Mycotoxins are toxic fungal products produced by fungi that grow in human and animal foods. Mycotoxins can contaminate a wide range of food and beverage products. Mycotoxins cause disease in both humans and animals.
Mycotoxins are naturally occurring toxins that are produced by molds (fungi) and can be found in food. Molds can be found on a wide range of crops and foods, including cereals, nuts, spices, dried fruits, apples, and coffee beans, and thrive in warm, humid conditions. Mycotoxins can have a wide range of negative health effects and are a serious health risk to both humans and livestock. Mycotoxins’ negative health effects range from acute poisoning to long-term effects such as immune deficiency and cancer.
Food contaminated with fungi can be inconvenient at best and potentially fatal at worst. However, new research indicates that removing just one protein can leave some fungal toxins high and dry, which could be good news for food safety. Some fungi produce toxic chemicals known as mycotoxins, which can not only spoil food like grains but also make us sick. One of the more dangerous types of mycotoxins, aflatoxins, can cause liver cancer and other health problems in humans.
There is a long string of genes that is involved with the production of proteins that, in a cascading effect, will result in the production of different mycotoxins. We can basically prevent aflatoxin contamination in food, for example, in the field, even in warehouses, where there is a lot of contamination.Felicia Wu
“It is a silent enemy,” says Maynooth University in Ireland fungal researcher zgür Bayram, because most people don’t notice when food like corn or wheat is spoiled. Researchers have known for years that some fungi produce these toxins, but they didn’t know all the details. Bayram and colleagues have now identified a group of proteins that are responsible for activating the production of mycotoxins. The researchers report in the September 23 issue of Nucleic Acids Research that genetically engineering the fungus Aspergillus nidulans to remove even one of the proteins prevents the toxins from being produced.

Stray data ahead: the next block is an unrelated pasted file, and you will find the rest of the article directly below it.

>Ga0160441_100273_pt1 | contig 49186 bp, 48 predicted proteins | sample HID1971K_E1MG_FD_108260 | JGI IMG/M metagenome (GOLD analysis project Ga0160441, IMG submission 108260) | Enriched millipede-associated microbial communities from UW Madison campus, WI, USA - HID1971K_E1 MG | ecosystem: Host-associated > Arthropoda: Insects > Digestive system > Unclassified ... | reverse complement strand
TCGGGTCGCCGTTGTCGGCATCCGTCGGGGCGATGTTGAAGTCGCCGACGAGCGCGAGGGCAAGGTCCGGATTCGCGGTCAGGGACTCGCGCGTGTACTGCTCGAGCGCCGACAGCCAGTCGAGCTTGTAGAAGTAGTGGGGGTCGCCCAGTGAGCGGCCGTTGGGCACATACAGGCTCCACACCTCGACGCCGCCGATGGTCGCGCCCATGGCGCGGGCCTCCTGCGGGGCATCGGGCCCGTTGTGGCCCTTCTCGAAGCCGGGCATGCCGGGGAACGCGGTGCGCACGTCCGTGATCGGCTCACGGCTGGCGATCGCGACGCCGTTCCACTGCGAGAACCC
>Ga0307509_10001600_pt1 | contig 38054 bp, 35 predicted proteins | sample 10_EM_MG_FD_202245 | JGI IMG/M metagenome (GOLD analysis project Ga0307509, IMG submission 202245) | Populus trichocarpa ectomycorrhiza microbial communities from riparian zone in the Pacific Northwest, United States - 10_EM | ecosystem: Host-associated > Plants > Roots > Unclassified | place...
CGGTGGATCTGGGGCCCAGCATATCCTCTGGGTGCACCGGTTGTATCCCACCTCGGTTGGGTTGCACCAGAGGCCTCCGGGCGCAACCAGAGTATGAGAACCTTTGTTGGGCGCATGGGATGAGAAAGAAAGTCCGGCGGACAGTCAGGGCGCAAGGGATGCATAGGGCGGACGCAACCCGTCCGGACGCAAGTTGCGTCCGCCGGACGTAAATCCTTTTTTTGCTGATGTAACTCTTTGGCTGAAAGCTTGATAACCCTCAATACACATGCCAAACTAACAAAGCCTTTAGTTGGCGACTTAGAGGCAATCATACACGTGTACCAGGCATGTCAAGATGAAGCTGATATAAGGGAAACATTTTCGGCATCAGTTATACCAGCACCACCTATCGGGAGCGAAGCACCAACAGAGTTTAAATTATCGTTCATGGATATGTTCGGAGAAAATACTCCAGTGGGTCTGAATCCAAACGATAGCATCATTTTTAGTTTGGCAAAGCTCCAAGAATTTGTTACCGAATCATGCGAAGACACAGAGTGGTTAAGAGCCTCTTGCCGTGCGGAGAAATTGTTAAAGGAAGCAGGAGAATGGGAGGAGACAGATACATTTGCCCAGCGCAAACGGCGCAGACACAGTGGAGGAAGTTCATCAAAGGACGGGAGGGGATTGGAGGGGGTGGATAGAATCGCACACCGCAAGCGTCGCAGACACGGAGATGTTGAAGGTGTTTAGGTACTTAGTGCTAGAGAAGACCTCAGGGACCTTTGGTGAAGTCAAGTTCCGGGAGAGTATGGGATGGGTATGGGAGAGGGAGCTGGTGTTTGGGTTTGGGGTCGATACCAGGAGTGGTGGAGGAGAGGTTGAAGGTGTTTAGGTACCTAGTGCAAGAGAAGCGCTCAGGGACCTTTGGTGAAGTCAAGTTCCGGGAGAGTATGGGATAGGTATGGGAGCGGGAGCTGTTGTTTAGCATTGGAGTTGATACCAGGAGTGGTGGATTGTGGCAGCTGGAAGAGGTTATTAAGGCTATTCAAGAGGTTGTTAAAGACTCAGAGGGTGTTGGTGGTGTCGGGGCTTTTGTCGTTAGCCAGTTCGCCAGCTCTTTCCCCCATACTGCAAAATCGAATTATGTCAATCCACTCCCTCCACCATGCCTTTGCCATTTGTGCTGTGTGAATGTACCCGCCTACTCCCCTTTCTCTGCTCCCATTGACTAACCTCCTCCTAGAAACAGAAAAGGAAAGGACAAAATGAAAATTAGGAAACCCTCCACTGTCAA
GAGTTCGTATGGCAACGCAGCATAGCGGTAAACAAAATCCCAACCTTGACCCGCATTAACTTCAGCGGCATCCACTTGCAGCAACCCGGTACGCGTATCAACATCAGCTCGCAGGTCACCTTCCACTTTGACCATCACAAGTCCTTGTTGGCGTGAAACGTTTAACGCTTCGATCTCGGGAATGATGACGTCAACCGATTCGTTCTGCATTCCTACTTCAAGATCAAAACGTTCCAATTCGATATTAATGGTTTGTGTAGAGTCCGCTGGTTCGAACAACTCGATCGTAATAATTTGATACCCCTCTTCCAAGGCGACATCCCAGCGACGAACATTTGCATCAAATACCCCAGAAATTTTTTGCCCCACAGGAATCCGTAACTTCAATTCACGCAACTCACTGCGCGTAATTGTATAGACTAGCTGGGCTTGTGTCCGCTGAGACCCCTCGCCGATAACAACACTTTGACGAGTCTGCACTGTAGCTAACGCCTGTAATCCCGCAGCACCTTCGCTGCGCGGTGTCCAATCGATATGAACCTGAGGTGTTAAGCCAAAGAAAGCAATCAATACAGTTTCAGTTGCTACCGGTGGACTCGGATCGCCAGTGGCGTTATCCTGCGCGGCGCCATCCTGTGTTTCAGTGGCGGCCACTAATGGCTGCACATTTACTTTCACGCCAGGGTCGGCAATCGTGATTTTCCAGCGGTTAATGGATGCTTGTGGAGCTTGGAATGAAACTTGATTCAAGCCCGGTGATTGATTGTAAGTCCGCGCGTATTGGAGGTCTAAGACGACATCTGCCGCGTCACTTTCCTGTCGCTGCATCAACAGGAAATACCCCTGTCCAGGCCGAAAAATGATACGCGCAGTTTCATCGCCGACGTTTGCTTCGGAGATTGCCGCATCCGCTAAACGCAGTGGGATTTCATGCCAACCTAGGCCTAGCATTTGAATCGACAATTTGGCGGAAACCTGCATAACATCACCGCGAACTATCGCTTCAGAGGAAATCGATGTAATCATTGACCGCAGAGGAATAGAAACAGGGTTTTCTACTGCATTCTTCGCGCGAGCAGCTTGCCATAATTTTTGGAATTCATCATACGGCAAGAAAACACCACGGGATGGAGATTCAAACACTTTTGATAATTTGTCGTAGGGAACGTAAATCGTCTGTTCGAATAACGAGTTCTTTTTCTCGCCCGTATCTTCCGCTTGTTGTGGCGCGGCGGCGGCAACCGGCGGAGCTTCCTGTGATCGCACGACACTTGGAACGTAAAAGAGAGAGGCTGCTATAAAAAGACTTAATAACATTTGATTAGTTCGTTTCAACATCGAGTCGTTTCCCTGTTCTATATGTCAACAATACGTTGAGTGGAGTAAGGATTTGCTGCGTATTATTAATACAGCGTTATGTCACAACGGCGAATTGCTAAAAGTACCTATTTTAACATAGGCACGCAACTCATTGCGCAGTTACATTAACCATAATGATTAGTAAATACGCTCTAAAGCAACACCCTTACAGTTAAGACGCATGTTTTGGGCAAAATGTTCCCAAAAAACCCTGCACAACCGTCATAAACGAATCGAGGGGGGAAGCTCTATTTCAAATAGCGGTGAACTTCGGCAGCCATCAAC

“There is a long string of genes that is involved with the production of proteins that, in a cascading effect, will result in the production of different mycotoxins,” says Felicia Wu, a food safety expert at Michigan State University in East Lansing who was not involved in the research.
The newly identified proteins act like a key starting a car, Bayram says. The researchers wanted to figure out how to remove the key and prevent the starting signal from going through, meaning that no toxins would be made in the first place.
Bayram and his team identified the proteins in A. nidulans, revealing that four proteins come together to make the key. The researchers genetically engineered the fungus to delete each protein in turn. When any of the four proteins are missing, the key does not start mycotoxin ignition, the team found.
In another study that has yet to be published, deactivating the same group of proteins in the closely related fungus A. flavus, which can make aflatoxins, prevents the production of those toxins, Bayram says. “So this is a big success because we see, at least in two fungi, the same [protein] complex does the same job.”
The new work “is building upon a body of research that’s been done over decades” to prevent fungal contamination of food, Wu says. A range of methods are already used to control such contamination. For instance, because not all A. flavus strains produce aflatoxins, one method to prevent contamination is to sprinkle nontoxic strains onto fields of corn and peanuts, Wu explains. Those fungi multiply and can help prevent other toxic strains from gaining a foothold.
This study is one of several in which researchers are using genetic engineering to combat toxins in food. One potential future application of the new research could be to genetically modify a toxin-producing fungus and then use it on crops and elsewhere. “We can basically prevent aflatoxin contamination in food, for example, in the field, even in warehouses, where there is a lot of contamination,” Bayram says.
According to Wu, the new research is a good start, but it will be a “challenge to try to understand how this can be operationalized for agricultural purposes.”